Thursday 17 Apr
 
 
DVD reviews

Holy Ghost People

Holy Ghost People examines two sisters whose bond is torn — but by what? After her sibling has been missing for more than a year, Charlotte (Emma Greenwell, TV's Shameless) intends to find out.
04/15/2014 | Comments 0

No Holds Barred

RLJ Entertainment's new Blu-ray for No Holds Barred begins with what seems like dozens of trailers for movies starring pro wrestlers from the WWE talent pool. Each flick went direct to home video, but once upon a time — aka 1989 — one had to go to the multiplex to catch such a spectacle.
04/15/2014 | Comments 0

Knights of Badassdom

In 2008, the third act of the guy comedy Role Models used LARPing — live-action role-playing, that is — as a backdrop for our protagonists' lessons learned. Today, Knights of Badassdom extends that half-hour into a full feature, to the point where viewers are left not smiling, but exhausted. 
04/02/2014 | Comments 0

Switched on

Not everything on television has to appeal to mass audiences. In fact, with the further fractioning of viewership thanks to alternatives like Netflix and VOD, more series can afford to become more niche. Here are five examples of shows both past and present — and new to DVD and/or Blu-ray — that encompass some of the more outrageous ideas ever to go beyond boardroom discussion.
04/02/2014 | Comments 0

Confession of Murder

Seventeen years after slaying 10 women and getting away with it, the charismatic serial killer Du-sok (Park Si-hoo) comes clean with a Confession of Murder, in this 2012 South Korean crime thriller. He does so by publishing a book that dishes all the grisly details.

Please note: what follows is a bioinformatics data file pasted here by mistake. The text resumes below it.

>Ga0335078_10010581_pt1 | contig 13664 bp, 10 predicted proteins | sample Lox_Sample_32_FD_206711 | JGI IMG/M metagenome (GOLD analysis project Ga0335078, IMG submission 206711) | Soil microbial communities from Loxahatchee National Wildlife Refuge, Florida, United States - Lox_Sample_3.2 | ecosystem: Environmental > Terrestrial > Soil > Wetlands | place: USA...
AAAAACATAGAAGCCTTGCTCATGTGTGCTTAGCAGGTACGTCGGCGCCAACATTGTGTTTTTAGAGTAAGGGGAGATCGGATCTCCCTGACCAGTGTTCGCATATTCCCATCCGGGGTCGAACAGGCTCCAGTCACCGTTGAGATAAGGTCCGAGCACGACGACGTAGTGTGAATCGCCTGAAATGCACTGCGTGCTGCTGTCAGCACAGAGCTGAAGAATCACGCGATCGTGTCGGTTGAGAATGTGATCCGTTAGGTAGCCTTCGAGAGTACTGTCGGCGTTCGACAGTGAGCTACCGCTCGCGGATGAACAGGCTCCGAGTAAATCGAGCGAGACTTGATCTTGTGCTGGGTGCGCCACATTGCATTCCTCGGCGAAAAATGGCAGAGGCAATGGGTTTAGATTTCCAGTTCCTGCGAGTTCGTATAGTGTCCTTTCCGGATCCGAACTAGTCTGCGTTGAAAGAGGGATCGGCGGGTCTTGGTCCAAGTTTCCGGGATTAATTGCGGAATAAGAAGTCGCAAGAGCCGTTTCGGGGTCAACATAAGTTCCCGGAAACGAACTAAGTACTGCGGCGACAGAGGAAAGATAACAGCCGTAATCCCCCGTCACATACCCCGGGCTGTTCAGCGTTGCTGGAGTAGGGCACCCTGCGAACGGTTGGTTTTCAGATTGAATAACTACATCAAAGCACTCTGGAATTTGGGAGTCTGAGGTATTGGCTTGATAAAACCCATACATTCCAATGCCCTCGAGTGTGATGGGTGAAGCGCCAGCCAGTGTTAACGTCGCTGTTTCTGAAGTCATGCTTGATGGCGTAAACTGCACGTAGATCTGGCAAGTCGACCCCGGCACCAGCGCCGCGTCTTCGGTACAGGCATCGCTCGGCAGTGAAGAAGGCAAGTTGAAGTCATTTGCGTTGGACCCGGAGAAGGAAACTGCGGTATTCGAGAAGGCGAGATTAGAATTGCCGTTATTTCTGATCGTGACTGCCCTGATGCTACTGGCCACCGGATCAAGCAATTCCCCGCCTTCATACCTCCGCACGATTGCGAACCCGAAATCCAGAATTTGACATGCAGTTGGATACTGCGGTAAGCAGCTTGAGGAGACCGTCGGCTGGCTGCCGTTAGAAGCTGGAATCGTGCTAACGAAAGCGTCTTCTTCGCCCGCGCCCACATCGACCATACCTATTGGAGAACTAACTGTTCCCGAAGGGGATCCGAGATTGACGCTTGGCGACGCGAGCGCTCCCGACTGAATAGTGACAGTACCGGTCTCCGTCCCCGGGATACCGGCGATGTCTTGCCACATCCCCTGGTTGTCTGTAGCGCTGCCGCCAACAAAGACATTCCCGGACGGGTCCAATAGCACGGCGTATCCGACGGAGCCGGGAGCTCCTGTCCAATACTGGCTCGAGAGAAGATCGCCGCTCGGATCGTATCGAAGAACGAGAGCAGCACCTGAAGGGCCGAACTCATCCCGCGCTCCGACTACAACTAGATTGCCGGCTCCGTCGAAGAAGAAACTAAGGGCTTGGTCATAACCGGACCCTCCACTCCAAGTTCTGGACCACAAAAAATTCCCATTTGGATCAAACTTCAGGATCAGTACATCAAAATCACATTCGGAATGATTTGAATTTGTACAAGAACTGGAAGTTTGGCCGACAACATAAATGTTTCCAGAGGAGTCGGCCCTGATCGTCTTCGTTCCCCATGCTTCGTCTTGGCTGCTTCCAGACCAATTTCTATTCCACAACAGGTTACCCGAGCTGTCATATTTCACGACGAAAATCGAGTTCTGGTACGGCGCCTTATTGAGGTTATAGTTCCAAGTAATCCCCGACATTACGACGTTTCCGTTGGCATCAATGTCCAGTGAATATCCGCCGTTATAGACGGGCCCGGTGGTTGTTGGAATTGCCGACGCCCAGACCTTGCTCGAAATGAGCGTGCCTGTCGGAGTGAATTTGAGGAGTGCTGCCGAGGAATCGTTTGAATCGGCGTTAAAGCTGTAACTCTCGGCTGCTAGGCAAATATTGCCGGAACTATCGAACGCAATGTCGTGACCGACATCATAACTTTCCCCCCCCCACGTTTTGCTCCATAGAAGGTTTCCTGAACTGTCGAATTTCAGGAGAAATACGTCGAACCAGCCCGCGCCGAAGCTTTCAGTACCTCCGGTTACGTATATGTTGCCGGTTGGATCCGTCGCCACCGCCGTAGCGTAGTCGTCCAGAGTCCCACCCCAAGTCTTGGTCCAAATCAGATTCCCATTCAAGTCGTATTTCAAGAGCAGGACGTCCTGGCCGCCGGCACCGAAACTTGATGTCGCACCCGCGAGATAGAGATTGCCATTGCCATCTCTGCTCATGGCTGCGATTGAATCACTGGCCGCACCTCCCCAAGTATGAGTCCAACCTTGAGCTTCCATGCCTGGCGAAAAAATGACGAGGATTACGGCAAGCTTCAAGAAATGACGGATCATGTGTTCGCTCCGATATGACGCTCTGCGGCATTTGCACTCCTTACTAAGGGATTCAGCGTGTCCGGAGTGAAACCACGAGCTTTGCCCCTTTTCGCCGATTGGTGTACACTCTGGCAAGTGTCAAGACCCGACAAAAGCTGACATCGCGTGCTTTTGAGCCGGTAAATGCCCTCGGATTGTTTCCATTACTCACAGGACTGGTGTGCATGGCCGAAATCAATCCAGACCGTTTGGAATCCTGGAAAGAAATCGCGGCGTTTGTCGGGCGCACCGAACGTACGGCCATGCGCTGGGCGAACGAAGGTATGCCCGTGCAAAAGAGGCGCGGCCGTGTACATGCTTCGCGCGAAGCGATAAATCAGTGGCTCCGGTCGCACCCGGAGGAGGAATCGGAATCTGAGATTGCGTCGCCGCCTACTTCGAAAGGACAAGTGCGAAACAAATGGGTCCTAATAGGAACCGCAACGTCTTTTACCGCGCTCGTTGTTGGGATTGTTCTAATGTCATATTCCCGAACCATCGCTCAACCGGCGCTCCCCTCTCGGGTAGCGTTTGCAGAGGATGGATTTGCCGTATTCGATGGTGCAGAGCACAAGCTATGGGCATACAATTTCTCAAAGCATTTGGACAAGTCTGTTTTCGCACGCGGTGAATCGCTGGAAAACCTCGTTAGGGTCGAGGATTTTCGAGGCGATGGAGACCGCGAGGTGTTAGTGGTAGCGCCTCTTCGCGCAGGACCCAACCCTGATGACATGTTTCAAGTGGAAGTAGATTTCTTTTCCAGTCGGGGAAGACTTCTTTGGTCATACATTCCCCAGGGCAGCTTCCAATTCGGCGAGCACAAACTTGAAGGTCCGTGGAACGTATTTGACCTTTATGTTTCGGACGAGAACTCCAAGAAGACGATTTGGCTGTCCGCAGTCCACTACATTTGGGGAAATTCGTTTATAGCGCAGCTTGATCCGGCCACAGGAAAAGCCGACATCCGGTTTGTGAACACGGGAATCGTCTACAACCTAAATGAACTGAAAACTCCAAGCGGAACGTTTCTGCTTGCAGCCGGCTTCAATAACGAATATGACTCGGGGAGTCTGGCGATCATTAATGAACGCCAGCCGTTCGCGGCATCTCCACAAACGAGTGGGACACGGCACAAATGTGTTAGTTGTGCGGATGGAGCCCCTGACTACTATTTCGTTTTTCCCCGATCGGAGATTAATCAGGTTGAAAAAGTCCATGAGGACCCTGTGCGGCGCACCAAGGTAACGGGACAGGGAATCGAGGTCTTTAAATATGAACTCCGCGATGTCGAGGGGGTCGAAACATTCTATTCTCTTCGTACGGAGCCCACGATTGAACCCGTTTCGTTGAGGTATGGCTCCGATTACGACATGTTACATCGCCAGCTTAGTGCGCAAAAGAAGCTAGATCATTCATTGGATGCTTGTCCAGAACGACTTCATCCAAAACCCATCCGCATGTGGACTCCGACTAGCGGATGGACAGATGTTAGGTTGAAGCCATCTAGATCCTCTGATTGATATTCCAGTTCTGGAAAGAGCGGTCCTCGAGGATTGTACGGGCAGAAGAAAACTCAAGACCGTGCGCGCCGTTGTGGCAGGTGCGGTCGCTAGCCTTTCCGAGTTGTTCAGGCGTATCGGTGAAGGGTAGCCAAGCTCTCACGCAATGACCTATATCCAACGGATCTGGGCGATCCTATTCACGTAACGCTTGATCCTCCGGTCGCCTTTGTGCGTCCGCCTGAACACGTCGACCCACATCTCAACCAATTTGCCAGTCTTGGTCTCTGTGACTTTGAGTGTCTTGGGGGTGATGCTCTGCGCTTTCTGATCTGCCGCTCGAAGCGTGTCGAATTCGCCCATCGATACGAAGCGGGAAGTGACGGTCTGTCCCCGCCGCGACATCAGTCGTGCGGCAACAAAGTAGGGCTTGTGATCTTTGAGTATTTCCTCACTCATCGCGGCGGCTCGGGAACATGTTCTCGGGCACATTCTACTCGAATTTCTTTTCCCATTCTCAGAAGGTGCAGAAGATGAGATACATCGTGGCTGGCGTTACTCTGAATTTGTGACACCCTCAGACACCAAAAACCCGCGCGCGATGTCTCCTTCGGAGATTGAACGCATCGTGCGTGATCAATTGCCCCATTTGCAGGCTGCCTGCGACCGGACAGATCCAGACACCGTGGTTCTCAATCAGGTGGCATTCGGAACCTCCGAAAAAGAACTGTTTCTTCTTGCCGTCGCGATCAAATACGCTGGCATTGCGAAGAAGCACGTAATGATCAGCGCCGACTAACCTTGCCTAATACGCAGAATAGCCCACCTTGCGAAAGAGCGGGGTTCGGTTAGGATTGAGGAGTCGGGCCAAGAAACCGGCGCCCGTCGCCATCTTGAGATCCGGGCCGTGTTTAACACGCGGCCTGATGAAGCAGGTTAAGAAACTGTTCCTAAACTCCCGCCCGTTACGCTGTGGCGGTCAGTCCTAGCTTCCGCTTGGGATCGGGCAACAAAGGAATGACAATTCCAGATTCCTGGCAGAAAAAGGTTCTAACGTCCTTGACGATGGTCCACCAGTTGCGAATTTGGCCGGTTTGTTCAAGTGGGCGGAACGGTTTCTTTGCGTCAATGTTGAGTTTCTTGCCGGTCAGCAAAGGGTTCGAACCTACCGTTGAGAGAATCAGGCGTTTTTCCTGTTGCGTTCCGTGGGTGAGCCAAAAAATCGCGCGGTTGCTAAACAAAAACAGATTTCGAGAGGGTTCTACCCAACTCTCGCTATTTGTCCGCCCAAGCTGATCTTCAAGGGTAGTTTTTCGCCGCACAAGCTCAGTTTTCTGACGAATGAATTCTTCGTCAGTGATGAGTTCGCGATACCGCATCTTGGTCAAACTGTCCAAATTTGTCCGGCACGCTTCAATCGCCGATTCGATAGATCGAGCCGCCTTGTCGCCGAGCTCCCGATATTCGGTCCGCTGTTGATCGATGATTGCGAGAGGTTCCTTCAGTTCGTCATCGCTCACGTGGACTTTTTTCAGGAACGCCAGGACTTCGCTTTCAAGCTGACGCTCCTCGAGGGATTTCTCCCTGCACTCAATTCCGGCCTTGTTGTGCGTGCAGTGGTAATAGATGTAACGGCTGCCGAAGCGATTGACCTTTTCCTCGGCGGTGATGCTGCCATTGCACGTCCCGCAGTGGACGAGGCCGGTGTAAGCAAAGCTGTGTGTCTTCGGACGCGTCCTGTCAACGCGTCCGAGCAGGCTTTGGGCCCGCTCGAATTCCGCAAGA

04/02/2014 | Comments 0
 

Fantastic Fest: 'Livid'


It may French-fry your mind.

By Rod Lott September 24th, 2011
Writers/directors Alexandre Bustillo and Julien Maury finally follow up their 2007 hit, "Inside," with another French horror film in "Livid." While not a sophomore slump, it doesn't pay off on their debut's promise. Most of that is because the new movie makes so little sense.

On one hand, that's good, because you're not quite sure what's going to happen next. On the other hand, when stuff does happen, you may ask yourself, "Qu'est-ce?"

Appealing young actress Chloé Coulloud is Lucie, a new home-care nurse being trained by a jaded veteran of elderly diaper-changing (Catherine Jacob, "Who Killed Bambi?"). On day one, the most memorable stop is that of the Jessel mansion, where a 100-year-old lives in a vegetative state by herself (credibility alert!) on the top floor. The pro tells the newbie of a rumored treasure somewhere within the massive estate.

After sharing this news with her frustrated boyfriend, Lucie find herself as part of a trio breaking into the place amid the witching hour to hunt for the riches. They find something else. If a senior citizen in an oxygen mask is the stuff of your nightmares, prepare to soil your drawers.

From there, the story unfolds in a manner audiences may not expect, but "Livid" becomes less lucid. The nonsense speeds up as the pacing slows to a near-crawl. I'm all for acts of the supernatural, but not without some context as to what is occurring before our eyes. Bustillo and Maury are unclear, perhaps in an attempt to be arty. The team pulls off some outstanding visuals, but ghost stories cannot work on those alone.

The title "Livid" has no proper connection to the movie's events; it's as if someone wanted a word that sounded like "Insidious." Now that's a flick that yielded fright while containing all other necessary ingredients. As for "Livid," let's chalk it up as a somewhat noble misfire. —Rod Lott
 
  • Currently 3.5/5 Stars.
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